The definitive list of webshop software.
Finding the commerce solution for your website can be hard. The first step is getting all serious contenders in a list, which is what we’ll be doing with this blog post. Note: we will only be covering webshop software that has international traction.
Free / open source e-commerce solutions
Online cart software that can be downloaded as a package and installed relatively easy by somebody with some technical knowledge.
Magento: the most used and most popular platform today for a reason, coming with lots of features. Now owned by eBay, who promised to keep the open source downloadable version of Magento alive. Time will tell. One of the biggest plusses of Magento compared to the other software in this listing is its innate ability to do multi-domain / multi-webshop environments well out of the box. If you need any kind of customization done, you need a programmer with ample Magento experience. Places a considerable demand on hosting.
OpenCart: Looks to come with all the regular functionality you need to start selling, out of the box. Offers much design flexibility and is quick to pick up for developers, who say this solution is less “bloated” than Magento.
OSCommerce: Not recommended. Popular a long time ago, mainly due to a lack of alternatives. Was never really suited for bigger sites. OSCommerce sites can still be found easily in the wild but new shops generally don’t pick it. Several solutions have OSCommerce as their basis, such as ZenCart, CubeCart and CreLoaded.
Virtuemart (needs Joomla): tied to Joomla means great CMS possibilities. OK for getting a shop up quickly if you already run a Joomla site and just need a way to capture orders.
Prestashop: looks like it’s a friendly system suitable for smaller shops, and can be used to set up your shop relatively quickly.
WordPress plugins: WordPress was never designed to be a shopping cart solution of course, but still there are some interesting possibilities for small shops nowadays. See our former article on WordPress e-commerce.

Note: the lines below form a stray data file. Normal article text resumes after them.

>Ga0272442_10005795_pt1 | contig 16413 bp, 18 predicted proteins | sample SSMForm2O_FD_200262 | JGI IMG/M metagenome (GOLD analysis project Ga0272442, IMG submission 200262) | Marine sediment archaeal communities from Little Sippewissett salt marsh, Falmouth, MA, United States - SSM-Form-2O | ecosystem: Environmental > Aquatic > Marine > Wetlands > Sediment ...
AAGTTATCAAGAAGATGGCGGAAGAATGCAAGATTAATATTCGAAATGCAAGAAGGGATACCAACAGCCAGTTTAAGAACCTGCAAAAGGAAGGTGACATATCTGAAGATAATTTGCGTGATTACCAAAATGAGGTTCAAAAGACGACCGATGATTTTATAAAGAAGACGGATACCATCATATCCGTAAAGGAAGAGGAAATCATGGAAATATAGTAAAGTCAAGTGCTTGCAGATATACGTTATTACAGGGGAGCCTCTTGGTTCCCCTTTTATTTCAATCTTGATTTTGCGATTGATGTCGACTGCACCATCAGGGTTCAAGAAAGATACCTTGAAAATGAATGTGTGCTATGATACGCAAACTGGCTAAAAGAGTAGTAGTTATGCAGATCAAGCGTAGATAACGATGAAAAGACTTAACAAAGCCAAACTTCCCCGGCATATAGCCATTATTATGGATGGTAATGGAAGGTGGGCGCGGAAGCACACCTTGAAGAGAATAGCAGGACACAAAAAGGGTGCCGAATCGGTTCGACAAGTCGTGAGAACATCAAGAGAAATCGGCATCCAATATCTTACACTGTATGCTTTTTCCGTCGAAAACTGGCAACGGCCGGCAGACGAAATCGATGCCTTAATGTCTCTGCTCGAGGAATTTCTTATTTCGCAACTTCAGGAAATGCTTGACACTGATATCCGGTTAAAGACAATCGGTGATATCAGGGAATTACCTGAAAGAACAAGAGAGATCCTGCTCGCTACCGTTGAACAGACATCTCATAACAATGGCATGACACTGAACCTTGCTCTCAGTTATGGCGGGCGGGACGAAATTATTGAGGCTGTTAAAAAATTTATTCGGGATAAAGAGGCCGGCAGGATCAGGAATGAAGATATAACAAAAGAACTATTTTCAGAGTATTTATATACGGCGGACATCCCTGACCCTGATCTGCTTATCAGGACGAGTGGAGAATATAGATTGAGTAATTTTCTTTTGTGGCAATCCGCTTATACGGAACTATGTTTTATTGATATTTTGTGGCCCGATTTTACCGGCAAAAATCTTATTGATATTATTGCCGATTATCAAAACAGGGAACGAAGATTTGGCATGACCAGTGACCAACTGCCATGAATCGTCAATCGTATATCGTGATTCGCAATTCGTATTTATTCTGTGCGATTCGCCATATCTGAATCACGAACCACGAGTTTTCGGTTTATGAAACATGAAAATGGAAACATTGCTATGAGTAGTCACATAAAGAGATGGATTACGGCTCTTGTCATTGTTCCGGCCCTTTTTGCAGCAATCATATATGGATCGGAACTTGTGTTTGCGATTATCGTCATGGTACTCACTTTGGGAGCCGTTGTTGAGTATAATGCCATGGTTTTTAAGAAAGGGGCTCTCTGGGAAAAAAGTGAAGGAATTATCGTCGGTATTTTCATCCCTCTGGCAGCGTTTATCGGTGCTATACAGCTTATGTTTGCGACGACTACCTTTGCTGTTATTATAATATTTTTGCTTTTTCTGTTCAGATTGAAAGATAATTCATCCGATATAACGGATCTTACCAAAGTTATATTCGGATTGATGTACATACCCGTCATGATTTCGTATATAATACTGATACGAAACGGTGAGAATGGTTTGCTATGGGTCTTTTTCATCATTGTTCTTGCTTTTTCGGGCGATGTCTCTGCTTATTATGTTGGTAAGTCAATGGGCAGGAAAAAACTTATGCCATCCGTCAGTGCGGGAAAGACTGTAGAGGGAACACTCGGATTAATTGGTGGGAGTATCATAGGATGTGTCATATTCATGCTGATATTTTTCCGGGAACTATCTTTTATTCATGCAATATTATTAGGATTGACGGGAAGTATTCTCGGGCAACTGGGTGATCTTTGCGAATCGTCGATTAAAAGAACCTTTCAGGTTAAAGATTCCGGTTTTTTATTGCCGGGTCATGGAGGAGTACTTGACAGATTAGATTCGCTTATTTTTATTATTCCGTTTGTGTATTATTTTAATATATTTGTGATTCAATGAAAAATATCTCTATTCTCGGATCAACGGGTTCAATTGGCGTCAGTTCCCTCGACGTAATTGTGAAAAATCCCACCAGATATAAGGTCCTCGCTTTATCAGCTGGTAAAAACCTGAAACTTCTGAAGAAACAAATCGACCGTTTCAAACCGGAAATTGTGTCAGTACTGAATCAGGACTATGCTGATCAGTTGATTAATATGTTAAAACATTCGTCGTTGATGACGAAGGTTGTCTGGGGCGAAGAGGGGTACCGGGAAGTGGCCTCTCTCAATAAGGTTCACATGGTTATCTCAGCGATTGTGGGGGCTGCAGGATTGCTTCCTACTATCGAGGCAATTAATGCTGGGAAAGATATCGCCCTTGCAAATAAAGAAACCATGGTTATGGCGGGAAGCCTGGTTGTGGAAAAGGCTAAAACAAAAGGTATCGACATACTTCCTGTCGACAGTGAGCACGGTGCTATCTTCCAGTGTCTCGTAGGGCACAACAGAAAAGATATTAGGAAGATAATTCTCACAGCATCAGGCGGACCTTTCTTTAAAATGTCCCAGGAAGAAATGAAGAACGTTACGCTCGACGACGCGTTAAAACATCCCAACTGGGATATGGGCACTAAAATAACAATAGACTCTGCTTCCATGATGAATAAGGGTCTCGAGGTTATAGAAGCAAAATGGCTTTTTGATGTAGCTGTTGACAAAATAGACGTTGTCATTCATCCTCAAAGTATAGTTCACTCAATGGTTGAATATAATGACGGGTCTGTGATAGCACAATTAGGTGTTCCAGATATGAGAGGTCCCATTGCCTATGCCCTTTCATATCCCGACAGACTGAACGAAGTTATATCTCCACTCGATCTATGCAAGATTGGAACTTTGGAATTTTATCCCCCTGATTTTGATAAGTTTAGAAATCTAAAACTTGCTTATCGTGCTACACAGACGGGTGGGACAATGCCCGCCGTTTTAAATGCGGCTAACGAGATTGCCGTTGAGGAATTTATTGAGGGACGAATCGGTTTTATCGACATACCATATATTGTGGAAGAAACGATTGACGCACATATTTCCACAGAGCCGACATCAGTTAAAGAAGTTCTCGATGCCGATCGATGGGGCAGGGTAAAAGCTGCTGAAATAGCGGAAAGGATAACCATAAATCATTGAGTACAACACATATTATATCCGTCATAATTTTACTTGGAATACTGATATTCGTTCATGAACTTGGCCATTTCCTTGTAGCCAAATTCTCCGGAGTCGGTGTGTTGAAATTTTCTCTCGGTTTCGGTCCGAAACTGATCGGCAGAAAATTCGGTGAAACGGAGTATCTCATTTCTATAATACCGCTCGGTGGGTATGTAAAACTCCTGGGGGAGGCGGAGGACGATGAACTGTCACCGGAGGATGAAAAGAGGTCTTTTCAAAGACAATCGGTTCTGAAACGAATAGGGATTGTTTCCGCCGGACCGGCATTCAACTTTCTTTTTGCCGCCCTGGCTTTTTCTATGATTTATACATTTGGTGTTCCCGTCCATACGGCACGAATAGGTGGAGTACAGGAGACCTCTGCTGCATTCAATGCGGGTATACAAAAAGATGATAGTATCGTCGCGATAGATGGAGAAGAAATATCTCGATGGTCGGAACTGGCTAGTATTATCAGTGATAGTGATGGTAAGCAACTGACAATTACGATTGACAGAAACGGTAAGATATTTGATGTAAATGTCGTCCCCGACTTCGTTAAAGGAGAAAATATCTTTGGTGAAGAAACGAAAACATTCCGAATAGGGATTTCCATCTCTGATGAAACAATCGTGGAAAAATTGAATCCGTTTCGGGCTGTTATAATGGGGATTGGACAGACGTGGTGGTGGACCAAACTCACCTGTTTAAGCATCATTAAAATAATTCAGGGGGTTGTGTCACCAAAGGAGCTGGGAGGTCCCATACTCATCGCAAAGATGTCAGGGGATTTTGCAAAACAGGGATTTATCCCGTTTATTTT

Paid / downloadable webshop software
Webshop tools that can be purchased as a package.
XCart: last time I’ve been working with it was a couple of years ago. Looked to be struggling to catch up to Magento then, not sure what the current status is.
ShopFactory: suitable primarily for smaller shops. The designs in the showcase look a bit outdated.
Intershop: completely different price range from the above paid solutions, license costs can run above >100k per year. Solid platform for eCommerce websites that have the money to run an Intershop project. Has an impressive list of customers.
Magento Enterprise Edition: the paid version of Magento, costs roughly $12k per year. Biggest plus is you get some extra features like RMA and gift cards. During bidding / selection processes for eCommerce projects, Magento (Enterprise Edition) is now often running against Intershop, for projects for established brands or market entrants with a good budget.
Hosted eCommerce (software as a service / ecommerce as a service)
ShopIgniter: has a distinct focus on social commerce, and looks like the only e-commerce system we found that has social baked into the product’s core.
Shopify: very popular, easy to use while still offering a lot of design freedom. Excellent when you need a transaction engine for your products and don’t need customizations.
Magento Go: Magento’s hosted branch. Magento started out as a downloadable open source tool and was ported over to a hosted solution much later. One of the biggest advantages of Magento – extendability – is somewhat lessened in Magento Go, as many extension modules are not supported for Magento Go.
These are the bigger budget ecommerce platforms where longer implementation trajectories with a boatload of specifications and demands are involved.
Generally purchased by larger organizations who choose a long-term development partner to implement. These are less an out-of-the-box webshop and more a framework on which to build a shopping website to your wishes.
When a large e-commerce site (think Best Buy, Bol.com etc) is not powered by a custom-made solution, chances are it’s running on one of these: Demandware, Hybris, ATG (Art Technology Group), IBM WSC (IBM Websphere Commerce).
Additions and opinions on this overview are most welcome of course.